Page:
How often has this topic traveled across the fathomless swathes of bandwidth, upon which are carried discussions of pro wrestling: “WWE doesn’t create new stars.” It’s a sword upon which many have fallen on both sides of the debate, as hordes wonder why the largest wrestling promotion in the world perpetually seems to rely on former stars. But that’s the thing: once you take a step back and look at what they do, you realize that WWE is only developing its one and true superstar: Nostalgia.
Nostalgia isn’t an exclusive thing, it exists healthily in pro wrestling. In fact, pro wrestling’s history is important and should be celebrated, but I can’t help but feel there’s a problem when it becomes the center stage of a promotion’s activities.
It became somewhat apparent to me when the buildup to the Royal Rumble began, and rumors of Dwyane “The Rock” Johnson appearing at WrestleMania began to bubble up again. More specifically, a main event title match against Roman Reigns. This situation lit up the fires among legions of WWE fans and got everyone excited at this prospect.
Before moving forward, I get it – WrestleMania isn’t about wrestling, it’s about spectacle, it’s about the moments, and it’s about WWE getting some of that sweet, sweet mainstream acceptance for a glimmering moment in the year. And how could you get more mainstream than having the biggest box office draw in the movie industry today play a significant role in your show?
But if it were only that. If it were only the prospect of an attraction match. Instead, WWE fans began hoping excitedly that Rock would win the Royal Rumble and/or take the title off Roman. The fantasy booking spread like wildfire.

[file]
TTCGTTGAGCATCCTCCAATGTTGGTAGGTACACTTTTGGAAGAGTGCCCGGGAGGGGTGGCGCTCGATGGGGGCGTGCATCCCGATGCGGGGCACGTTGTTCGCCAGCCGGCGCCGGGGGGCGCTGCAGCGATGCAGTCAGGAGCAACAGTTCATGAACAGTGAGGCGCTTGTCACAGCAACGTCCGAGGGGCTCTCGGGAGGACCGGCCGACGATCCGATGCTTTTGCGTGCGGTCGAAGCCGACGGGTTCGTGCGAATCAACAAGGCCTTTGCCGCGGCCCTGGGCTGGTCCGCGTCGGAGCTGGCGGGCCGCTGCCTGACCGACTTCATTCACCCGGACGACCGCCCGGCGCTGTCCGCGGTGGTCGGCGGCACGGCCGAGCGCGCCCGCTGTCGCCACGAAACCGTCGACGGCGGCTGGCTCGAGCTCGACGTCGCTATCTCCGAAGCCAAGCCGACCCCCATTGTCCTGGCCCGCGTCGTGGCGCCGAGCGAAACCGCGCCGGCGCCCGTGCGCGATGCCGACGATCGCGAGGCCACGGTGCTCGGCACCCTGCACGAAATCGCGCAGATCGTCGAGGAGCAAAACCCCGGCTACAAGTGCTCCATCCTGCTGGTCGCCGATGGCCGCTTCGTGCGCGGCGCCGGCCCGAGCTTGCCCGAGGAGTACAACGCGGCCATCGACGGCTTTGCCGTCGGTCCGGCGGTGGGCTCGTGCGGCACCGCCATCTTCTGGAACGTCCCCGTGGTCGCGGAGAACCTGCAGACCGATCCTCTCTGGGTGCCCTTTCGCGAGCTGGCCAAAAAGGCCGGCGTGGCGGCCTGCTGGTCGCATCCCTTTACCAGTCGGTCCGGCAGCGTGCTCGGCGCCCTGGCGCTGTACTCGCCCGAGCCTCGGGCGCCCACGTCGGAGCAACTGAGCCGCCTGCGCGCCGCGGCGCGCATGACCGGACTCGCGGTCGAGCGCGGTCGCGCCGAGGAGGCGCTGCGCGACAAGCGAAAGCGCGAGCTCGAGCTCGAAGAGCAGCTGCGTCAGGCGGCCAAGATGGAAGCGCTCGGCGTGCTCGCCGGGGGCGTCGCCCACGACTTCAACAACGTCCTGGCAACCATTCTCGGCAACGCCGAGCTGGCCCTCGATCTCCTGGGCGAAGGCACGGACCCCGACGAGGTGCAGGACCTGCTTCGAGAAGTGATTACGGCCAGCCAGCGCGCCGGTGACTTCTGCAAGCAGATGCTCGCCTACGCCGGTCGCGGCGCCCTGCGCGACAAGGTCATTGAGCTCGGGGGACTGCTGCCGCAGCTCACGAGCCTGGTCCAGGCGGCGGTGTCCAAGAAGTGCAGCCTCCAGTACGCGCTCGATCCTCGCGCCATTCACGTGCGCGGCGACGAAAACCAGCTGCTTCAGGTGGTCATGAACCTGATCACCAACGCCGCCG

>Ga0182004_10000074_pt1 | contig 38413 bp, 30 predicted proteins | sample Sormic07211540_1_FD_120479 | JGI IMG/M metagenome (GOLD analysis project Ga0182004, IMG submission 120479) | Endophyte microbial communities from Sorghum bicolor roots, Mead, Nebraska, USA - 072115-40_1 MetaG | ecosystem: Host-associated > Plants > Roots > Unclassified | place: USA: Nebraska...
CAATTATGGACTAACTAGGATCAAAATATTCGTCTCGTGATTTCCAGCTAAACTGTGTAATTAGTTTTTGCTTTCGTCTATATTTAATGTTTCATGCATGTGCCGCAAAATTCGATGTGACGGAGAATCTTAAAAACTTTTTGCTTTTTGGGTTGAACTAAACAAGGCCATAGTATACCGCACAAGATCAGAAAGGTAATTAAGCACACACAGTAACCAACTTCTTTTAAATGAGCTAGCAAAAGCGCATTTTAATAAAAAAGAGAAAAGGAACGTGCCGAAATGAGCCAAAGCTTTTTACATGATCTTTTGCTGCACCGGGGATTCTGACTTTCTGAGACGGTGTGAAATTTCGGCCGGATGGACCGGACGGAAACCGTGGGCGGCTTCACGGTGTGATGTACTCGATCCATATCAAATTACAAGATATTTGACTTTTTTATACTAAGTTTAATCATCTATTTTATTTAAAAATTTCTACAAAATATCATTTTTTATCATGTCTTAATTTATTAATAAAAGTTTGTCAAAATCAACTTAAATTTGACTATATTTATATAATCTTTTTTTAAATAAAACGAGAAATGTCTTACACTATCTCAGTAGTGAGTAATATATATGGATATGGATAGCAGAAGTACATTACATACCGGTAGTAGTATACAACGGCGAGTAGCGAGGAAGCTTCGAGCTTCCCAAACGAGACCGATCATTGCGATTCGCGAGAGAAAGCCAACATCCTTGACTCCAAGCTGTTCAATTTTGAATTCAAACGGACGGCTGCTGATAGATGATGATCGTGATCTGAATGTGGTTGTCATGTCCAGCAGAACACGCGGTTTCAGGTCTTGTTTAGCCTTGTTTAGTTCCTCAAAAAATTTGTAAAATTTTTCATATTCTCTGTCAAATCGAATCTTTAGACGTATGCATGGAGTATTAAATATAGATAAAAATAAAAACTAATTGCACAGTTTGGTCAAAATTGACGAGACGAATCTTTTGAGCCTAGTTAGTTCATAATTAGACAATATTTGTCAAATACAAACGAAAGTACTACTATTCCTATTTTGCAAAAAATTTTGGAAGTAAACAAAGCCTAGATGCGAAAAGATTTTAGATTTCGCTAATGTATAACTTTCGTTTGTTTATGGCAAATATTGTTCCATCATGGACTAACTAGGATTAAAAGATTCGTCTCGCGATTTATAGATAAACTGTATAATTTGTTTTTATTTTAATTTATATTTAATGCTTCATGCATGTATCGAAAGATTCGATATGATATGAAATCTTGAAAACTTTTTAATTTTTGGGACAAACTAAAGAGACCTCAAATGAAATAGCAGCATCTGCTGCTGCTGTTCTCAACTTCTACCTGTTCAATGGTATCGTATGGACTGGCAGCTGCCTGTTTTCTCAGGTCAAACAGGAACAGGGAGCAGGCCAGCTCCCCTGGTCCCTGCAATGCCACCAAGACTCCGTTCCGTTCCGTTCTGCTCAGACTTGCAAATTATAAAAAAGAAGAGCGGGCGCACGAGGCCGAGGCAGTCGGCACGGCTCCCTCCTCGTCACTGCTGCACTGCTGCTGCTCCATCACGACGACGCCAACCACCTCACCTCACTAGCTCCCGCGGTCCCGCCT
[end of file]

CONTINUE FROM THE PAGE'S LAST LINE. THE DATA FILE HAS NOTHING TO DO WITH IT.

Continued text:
Anyone who observes pro wrestling enough could only wonder why this was considered a highly probable and coveted scenario?
With a roster filled with potential suitors for Roman’s throne, why settle for someone who hasn’t stepped into a wrestling ring in eight years? What good would it be for him to get the shine from ending Roman’s historic run? Not to mention, being the aforementioned box office mastodon that he is, why would he need to return to any multiple-date working capacity with WWE? Then the rumors of “Stone Cold” Steve Austin returning for another match spring forward, including some regarding current dependable nostalgia stalwart John Cena, and we’re getting fever-pitch excitement. It sets the table clearly afterward: WWE fans thrive on the past acts, the superstars that made them love wrestling.
I’m not here to wonder why WWE is building new stars or not. It’s beside the point of this article. Au contraire, I would rather point out that their long-term strategy is creating the nostalgia acts of the future.